Skip to main content

CSEM partners with almost 20 organizations in research and engagement that encourage upward economic mobility in Forsyth County, North Carolina. They include a group of East Winston students, a new breed of think-tank based in our nation’s capital, and everything in between. The shared commitment lies in restoring the broken rungs of the economic ladder for the bottom 20 percent through top-notch research and community engagement.

A list of our partners is at the bottom of this page.

 


 

Partner Spotlight

CSEM, Forsyth County united in win-win study of homeownership program

Since January of 2020, the Center for the Study of Economic Mobility and Forsyth County’s Department of Community and Economic Development have been studying the county’s Homeownership Program, which promotes homeownership among low- to moderate- income residents by subsidizing down payments for qualified homebuyers, mainly first-time ones.

Federal funding for the program is administered through government organizations. Participants put about $1,000 each of their own money toward down-payments. The program comes under the Forsyth County Community and Economic Development Department.

Dan Kornelis, the department director, welcomes the study. “Forsyth County, with its many partners, has provided down- payment assistance to over eight hundred households over the last twenty years, especially in the last decade through our loan officer for the program, Bianca Green,” he said. “Over the years, the county captured an abundance of data regarding the demographics of these homebuyers and partnered with CSEM to analyze this trove of data to gain a better understanding of how these families have been impacted by their home purchase. “

Richardson said the fact that Kornelis opened the program’s files to CSEM speaks volumes about his leadership of the program and his willingness to evaluate and enhance it.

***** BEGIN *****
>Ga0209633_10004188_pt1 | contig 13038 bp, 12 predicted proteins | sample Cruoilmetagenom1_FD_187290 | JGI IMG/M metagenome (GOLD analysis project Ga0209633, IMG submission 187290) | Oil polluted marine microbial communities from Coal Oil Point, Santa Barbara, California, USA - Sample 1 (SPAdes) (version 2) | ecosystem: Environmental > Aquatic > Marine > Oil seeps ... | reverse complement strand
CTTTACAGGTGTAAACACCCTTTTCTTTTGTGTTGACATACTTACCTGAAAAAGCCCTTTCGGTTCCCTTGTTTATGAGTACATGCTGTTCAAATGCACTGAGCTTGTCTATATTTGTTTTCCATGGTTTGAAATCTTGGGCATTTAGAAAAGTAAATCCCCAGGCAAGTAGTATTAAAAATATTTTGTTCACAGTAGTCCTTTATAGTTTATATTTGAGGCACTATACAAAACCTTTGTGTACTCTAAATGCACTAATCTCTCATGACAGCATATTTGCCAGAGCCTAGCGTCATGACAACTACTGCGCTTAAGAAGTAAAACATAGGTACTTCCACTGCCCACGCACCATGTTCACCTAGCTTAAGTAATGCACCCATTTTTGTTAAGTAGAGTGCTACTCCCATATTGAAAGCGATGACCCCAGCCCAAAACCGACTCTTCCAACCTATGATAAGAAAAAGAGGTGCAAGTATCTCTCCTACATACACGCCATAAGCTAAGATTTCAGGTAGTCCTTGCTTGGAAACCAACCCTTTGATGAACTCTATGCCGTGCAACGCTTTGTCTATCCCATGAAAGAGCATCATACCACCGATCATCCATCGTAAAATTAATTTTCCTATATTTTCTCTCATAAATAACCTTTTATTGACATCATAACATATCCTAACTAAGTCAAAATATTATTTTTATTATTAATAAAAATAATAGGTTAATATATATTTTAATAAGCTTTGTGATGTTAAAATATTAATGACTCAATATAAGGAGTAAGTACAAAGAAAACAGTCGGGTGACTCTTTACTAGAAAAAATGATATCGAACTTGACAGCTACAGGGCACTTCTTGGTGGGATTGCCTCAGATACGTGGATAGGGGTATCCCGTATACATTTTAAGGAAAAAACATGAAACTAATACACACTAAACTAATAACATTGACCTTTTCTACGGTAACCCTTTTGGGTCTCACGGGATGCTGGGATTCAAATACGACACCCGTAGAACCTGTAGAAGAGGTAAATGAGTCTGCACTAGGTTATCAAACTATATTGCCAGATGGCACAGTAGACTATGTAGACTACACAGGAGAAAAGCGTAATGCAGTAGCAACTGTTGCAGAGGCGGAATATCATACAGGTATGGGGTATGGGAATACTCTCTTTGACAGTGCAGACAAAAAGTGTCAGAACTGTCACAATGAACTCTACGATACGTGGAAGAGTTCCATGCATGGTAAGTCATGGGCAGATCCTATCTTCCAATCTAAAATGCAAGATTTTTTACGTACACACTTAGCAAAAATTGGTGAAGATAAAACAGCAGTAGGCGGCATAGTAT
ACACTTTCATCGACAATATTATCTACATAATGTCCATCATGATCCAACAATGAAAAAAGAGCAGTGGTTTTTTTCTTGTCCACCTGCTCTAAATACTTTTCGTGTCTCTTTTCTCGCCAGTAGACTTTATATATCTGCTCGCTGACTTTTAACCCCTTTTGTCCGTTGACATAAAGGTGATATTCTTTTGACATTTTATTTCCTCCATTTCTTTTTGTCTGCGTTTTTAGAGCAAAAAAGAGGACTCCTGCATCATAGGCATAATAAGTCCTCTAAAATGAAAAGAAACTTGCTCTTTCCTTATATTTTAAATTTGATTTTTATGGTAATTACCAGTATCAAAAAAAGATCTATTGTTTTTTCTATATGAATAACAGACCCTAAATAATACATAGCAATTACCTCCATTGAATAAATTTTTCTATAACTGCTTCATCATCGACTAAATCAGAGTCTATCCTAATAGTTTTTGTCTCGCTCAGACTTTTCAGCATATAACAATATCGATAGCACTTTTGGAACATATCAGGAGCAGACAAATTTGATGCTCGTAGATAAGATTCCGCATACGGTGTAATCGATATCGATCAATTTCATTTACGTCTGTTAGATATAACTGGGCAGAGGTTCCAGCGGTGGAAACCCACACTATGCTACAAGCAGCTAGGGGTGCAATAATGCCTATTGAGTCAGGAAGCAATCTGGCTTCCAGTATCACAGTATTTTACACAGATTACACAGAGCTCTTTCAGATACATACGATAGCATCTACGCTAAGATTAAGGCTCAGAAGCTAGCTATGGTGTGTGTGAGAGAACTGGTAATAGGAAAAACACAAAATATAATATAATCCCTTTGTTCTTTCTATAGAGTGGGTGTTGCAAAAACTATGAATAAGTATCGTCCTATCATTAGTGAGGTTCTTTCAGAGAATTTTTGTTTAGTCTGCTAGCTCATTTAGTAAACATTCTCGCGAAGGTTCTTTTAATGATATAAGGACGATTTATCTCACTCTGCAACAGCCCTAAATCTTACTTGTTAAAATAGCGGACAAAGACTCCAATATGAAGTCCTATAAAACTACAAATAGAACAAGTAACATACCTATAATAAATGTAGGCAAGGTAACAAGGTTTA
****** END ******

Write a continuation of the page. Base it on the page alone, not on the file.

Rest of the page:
The venture is a win-win for the county and CSEM: The county gets a professional, in-depth study of its program at no charge, and the center gets a unique opportunity to study a program that deals with a bedrock of economic mobility: homeownership.

CSEM’s ongoing research includes the following eyebrow-raising findings:

  • For every $1 spent in government dollars assisting these homeowners through this program, they accumulated $9.56 in net worth.
  • The average accumulated equity for the 508 participants in CSEM’s study sample is $34,289 after an average of 9 years in the program, or $3,810 in net wealth accumulated per year.
  • Those 508 participants have also paid $6,225,641 in property taxes since acquiring their homes.

CSEM is producing a documentary film on the program, The Forgotten Notebooks, which highlights the achievements and is aimed at informing other counties nationwide of the program’s successes.   CSEM Director Craig Richardson said, “The lessons learned from this program could potentially transfer to other counties and cities grappling with the same types of economic mobility challenges. They are found in a broad swath across the American South.”

As of 2018, more than 800 participants had been through the program. In interviews with CSEM, participants credit the program with increasing their economic mobility. Instead of throwing money away on rent, Devvon Mack of Rural Hall said, she is now investing it in her home and building equity wealth. “I just feel like I can do anything, buying real estate or investing,” she said. “It’s made me confident in myself.”

The program has given her and other participants a well-earned jumpstart to the middle-class.

To learn more about the program, click on AHOP_HOME.pdf (forsyth.nc.us) 

 


 

 

Research Partners

Community Engagement Partners 

 
Community Engagement Collaboratives 

 Winston-Salem 
  • WS Rise 
  • Our Place, Our Space 
  • My Brother’s/Sister’s Keeper